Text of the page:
Walking the Backbone: A Journey on the Continental Divide Trail

Anyone who hikes the long trails is asked “Why go?” There are many answers: the physical challenge, being immersed in the wilderness for months at a time, the joy of seeing new sights every day, the camaraderie of people we meet along the way. Ultimately, the reason I go is for the journey itself.

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by Paul Magnanti | 2011-04-05 00:00:00-06

Walking the Backbone: A Journey on the Continental Divide Trail - 3
Suitably contemplative-looking pose. I am really thinking “Where the heck am I?” or “I hope my three liters of water does not fall out!”

Introduction

On July 1, 2006, I was at the northern terminus of the Continental Divide Trail (CDT) located in Glacier National Park. A long brown path lead before me... taking me wherever I chose. In this case, I chose the Mexican border at Antelope Wells. Four months and many footsteps later, I arrived.

My journey on the Continental Divide Trail was perhaps the most difficult of all the long trails I've hiked, and perhaps the most frustrating as well. It is a trail that is not completed, involves frequent route finding, and is still rough around the edges.

The CDT was also perhaps the most rewarding of the trails I’ve hiked:

  • I saw a grizzly bear in the Bob Marshall Wilderness.
  • I heard the howl of wolves in the wild.
  • I cherish a memory of being on top of Temple Pass in the Winds one glorious morning.
  • I stood on a ridge in Montana and Idaho and saw NOTHING around but for the mountains.
  • I looked over the snow-covered Colorado Rockies and again fell in love with my chosen home.
  • I caught the most intense sunrise of my life in New Mexico, as I started my last full day on the trail.

The rawness, intensity, wildness, and the rough edges are indeed what made my time on the trail so rewarding.

Why the Continental Divide Trail?

It would be misleading to deny that part of the allure of doing the CDT was finishing the Triple Crown of backpacking. It certainly was an achievement worth striving for. Being able to complete the Appalachian, Pacific Crest and Continental Divide Trails was more than just having a tchotchke on my wall, however. The real reward was being able to experience living in the mountains for months at time not once, not twice, but three times. I feel fortunate to have had the time, money, health, and desire to have extended outdoor journeys.

And how to spend time in the outdoors? By hiking through my adopted home in the West.

Far different from the dense hardwoods, green cover, and crowded spaces of my native Rhode Island, there is something about the wide open spaces and austere beauty found in the western landscape that appeals to me. I now consider Colorado and surrounding areas my home.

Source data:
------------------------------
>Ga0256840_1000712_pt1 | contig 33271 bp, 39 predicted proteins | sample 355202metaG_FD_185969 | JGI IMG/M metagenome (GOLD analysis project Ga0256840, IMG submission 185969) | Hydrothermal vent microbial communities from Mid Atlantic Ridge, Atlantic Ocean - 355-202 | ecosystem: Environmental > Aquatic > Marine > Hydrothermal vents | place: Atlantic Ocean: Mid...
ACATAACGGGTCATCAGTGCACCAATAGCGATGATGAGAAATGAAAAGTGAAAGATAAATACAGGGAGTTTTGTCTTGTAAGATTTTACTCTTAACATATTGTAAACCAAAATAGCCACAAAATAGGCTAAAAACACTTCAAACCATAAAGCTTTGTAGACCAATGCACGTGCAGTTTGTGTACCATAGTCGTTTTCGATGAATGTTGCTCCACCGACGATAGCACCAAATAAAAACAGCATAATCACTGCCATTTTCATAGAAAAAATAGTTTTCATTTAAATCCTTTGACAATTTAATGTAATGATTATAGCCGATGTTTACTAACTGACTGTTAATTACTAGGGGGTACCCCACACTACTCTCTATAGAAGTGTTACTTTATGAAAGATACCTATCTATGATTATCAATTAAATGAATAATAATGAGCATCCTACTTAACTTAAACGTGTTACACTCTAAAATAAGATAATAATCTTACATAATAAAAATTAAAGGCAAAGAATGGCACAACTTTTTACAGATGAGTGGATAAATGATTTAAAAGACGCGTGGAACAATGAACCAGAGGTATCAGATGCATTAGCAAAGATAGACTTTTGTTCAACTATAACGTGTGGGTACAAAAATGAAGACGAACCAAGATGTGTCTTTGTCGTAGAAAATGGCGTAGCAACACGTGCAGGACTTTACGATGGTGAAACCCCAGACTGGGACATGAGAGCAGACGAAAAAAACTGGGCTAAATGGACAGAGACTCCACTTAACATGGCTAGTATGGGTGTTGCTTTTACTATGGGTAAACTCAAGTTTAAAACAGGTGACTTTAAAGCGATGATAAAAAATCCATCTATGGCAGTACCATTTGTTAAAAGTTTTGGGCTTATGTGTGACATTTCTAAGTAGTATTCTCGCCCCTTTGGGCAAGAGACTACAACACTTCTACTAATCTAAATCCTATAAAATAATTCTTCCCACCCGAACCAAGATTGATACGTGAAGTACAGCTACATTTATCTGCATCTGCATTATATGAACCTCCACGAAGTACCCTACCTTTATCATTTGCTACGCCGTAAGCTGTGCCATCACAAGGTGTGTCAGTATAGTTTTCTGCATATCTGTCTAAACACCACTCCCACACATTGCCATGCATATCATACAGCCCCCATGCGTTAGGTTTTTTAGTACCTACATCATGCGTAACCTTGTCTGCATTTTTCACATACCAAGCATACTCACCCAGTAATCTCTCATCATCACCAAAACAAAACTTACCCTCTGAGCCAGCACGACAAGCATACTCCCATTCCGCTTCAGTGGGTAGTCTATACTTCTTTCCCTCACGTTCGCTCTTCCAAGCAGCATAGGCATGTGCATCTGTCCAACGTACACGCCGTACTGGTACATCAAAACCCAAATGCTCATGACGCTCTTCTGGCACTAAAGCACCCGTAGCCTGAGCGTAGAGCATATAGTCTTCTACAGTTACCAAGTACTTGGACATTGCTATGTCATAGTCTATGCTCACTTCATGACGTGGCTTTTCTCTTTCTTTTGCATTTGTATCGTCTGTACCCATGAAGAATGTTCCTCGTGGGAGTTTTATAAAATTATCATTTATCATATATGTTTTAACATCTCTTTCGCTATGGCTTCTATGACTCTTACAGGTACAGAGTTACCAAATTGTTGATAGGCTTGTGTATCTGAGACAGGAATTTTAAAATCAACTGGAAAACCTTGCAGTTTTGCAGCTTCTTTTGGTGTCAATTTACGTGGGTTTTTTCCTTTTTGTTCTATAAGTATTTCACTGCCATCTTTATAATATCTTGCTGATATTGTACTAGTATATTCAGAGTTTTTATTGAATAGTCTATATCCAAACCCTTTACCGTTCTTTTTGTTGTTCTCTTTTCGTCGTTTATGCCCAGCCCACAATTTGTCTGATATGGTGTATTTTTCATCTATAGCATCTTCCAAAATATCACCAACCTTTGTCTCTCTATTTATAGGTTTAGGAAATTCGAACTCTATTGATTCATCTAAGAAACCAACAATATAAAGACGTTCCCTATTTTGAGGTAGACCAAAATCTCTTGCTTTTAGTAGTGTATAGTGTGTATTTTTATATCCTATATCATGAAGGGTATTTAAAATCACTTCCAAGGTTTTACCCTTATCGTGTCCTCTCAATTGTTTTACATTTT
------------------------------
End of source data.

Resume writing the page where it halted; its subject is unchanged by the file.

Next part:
And what better way to see my adopted home then to walk it one step at a time?

The Gear Used

After many years and miles of backpacking, I have become a minimalist in terms of the gear I use. I prefer this term to 'ultralight' or 'lightweight,' as it is more reflective of my philosophy. I take only the gear I need for a given trip for my own personal comfort, safety, and fun levels. The emphasis is not on the most expensive (or even the lightest) gear, but the gear that does the job for me and does it well for a particular trip. Some of my gear and clothing is from MontBell, some of it is from the Army surplus store.

On the CDT, my base pack weight hovered around 9 pounds. The ubiquitous blue foam pad from XYZ Mart, a lightweight aluminum pot from the thrift store and a polyester dress shirt comprise my kit. On social backpacking trips (more camping, less hiking) the base pack weight is heavier (a box of wine adds weight!).

Overall, my gear reflects how I enjoy the outdoors: I use the gear to spend time in the outdoors. I don’t spend time in the outdoors to use gear. Keep it simple. Make it work. Let me enjoy myself. And my gear for the CDT allowed me to spend four wonderful months walking the backbone.

Below is a glimpse at my evolving gear list to give you an idea of how I went from traditional backpacker to a more minimalist (some would say 'dirt bagger!') approach for the CDT.

  Vermont's Long Trail 1997 Appalachian Trail 1998 Vermont's Long Trail 1999 Pacific Crest Trail 2002 Colorado Trail 2004 Continental Divide Trail 2006  
BACKPACK EMS 5500 (1996 Model) EMS 5500 (1996 Model) Camp Trails Scirroco (3500 CI) LWGEAR - One Pound Pack (all mesh) LWGEAR - One Pound Pack (all mesh) Six Moon Designs Essence (2006 Version)
SHELTER Walrus Swift Walrus Swift Walrus Swift Campmor 8×10 Silnylon Tarp Oware 5×7 SilNylon Tarp Six Moon Designs Gatewood Cape
SLEEPING BAG Feathered Friends Hummingbird Feathered Friends Hummingbird Feathered Friends Hummingbird Feathered Friends Hummingbird Feathered Friends Hummingbird Feathered Friends Hummingbird
SLEEPING PAD Z-Rest Z-Rest Z-Rest Z-Rest Z-Rest (cut down) Generic blue foam pad (cut down)
COOKING MSR Alpine Cookset MSR Alpine Cookset K-Mart Alum Pot K-Mart Alum Pot (a little beat up) K-Mart Alum Pot (really beat up) K-Mart Alum Pot (a friend says it should be thrown away!)
  MSR Whisperlite MSR Whisperlite Alcohol Stove Alcohol Stove Alcohol Stove Alcohol Stove
HYDRATION 2x Nalgene Bottles 2x Nalgene Bottles 2x Gatorade bottles 2x Gatorade Bottles 2x Gatorade Bottles 2x Gatorade Bottles